Some brands of chocolate that don’t list nuts can have nut traces, so Loblay advises anyone with a nut allergy to be wary of eating chocolates labelled ‘may contain nuts’ and only buy those labelled ‘nut free’. He says stringent avoidance of nuts may give children the best chance of growing out of their allergy.
People with certain severe allergies need to take ‘may contain’ messages very seriously, and call the manufacturer for advice if unsure. Checking the label every time in case the formulation changes is also essential, as this comment from website The Conversation shows:
"I recently had a nasty reaction to Cadbury chocolate biscuits. It was only after getting stabilised that I found a tiny circle on the front of the package saying ‘new allergen information’. The back of the package indicated that the biscuits, formerly labelled as ‘may contain traces of nuts’, were now made with hazelnut paste as a major component of the recipe.
"I spoke with Cadbury, whose attitude appeared to suggest that because they’d previously mentioned ‘may contain’ etc., I shouldn't have been surprised at the major change in recipe."
Going gluten free
According to Annabel Mackenzie from Coeliac Australia, people with coeliac disease could rely on certain Cadbury products as being gluten-free up until the company changed hands and ‘may contain gluten’ began appearing on products.
Cadbury didn't return CHOICE's calls, but according to a consumer's Facebook post, the company said they hadn't changed the formulation or the production methods. However, they were unable to guarantee that products would be free of gluten cross-contamination.
This raises the question: was there a risk of contamination previously, but no warning? Or is the risk still low and is the company’s simply putting out a standard statement to reduce potential lawsuits?
Experts call for clear labelling
"Labelling is also a big issue," says Dr Loblay. "It's easy for people to miss allergen information, and they often only find it after a reaction when they go back and look at the packet. The print is too small and hard for older people to read, and packaging can sometimes fold over, obscuring the warning.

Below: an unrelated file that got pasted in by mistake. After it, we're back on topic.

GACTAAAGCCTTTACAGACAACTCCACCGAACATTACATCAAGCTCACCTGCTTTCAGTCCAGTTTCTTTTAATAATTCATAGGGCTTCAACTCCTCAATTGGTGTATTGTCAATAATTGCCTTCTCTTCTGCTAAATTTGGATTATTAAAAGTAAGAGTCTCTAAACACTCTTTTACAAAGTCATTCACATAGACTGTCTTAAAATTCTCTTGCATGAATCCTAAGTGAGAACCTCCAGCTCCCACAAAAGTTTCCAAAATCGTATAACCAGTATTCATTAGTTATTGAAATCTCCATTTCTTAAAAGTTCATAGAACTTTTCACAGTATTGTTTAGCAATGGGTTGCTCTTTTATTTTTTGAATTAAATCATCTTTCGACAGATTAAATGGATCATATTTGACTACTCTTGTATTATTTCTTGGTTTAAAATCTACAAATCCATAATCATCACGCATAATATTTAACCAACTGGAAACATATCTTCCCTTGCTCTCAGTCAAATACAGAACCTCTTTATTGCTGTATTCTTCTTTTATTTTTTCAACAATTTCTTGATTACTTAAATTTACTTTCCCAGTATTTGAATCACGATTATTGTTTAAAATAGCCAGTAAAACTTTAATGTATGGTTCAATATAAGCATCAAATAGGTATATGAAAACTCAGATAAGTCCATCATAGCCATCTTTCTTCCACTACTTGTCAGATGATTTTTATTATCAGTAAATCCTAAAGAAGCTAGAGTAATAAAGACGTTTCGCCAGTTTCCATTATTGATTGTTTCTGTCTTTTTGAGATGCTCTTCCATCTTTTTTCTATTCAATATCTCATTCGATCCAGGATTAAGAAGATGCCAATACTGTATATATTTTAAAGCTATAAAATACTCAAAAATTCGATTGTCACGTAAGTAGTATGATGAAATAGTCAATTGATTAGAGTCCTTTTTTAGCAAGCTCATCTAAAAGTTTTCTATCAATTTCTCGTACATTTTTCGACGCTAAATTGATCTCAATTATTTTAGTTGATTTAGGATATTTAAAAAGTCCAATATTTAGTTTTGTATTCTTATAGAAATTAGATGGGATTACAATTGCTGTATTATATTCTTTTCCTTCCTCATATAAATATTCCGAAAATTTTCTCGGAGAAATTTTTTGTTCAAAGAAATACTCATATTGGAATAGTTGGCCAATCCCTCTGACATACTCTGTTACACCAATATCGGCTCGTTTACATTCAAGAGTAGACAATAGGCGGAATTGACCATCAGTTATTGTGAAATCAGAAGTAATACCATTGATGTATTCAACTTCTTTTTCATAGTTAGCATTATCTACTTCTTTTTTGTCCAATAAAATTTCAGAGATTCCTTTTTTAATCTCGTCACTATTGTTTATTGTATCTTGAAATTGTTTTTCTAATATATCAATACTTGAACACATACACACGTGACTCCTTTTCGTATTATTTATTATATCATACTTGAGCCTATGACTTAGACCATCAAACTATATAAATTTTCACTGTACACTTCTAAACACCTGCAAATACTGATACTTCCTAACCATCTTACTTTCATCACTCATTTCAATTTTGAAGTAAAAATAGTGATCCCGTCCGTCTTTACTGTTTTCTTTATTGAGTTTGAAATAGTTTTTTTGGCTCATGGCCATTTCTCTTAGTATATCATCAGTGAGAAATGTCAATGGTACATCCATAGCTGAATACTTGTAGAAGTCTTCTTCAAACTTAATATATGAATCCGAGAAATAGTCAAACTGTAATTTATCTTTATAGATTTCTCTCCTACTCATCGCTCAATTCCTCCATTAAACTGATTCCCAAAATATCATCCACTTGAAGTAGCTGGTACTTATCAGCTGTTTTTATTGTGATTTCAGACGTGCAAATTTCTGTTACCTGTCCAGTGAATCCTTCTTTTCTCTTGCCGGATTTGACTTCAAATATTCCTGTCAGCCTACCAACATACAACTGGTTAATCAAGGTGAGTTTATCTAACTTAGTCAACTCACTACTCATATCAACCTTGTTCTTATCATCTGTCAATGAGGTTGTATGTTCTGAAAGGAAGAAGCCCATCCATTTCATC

"I'd like to see a recognisable standard health information panel on all packaging that is separate to the ingredients list and contains allergen warnings, additives and health claims. That way, everyone knows where to look."
The VITAL Solution
If many foods with warnings don't actually have allergen contamination, then why are manufacturers using unnecessary warnings.
"Allergens were not on the radar of manufacturers last century, but after mandatory allergen labelling began in 2002, most big manufacturers cleaned up their act," says Dr Rob Loblay. "However, avoiding all cross-contamination in a factory that makes different products requires a lot of time and investment - and in some cases, building separate facilities. In the small Australian market, this may not be cost-effective."
The good news is that there is a solution to this label confusion. The bad news is that it's not being widely used.
VITAL (Voluntary Incidental Trace Allergen Labelling) is a process to assess cross-contamination risk. Developed by food manufacturers, the industry group Allergen Bureau, NSW Food Authority and allergy support groups, it estimates the risk of cross-contamination in a factory and can tell if a product will be safe for 90% of people.
Under VITAL, a ‘may be present’ warning should only be placed on packaging by a manufacturer if the risk of contamination is assessed to be above a certain level.
It's a great idea but...
While VITAL can provide consumers with clarity around risk levels, there’s currently no way for people to know whether a product has been through the VITAL risk assessment or whether the manufacturer is adding the warning just in case.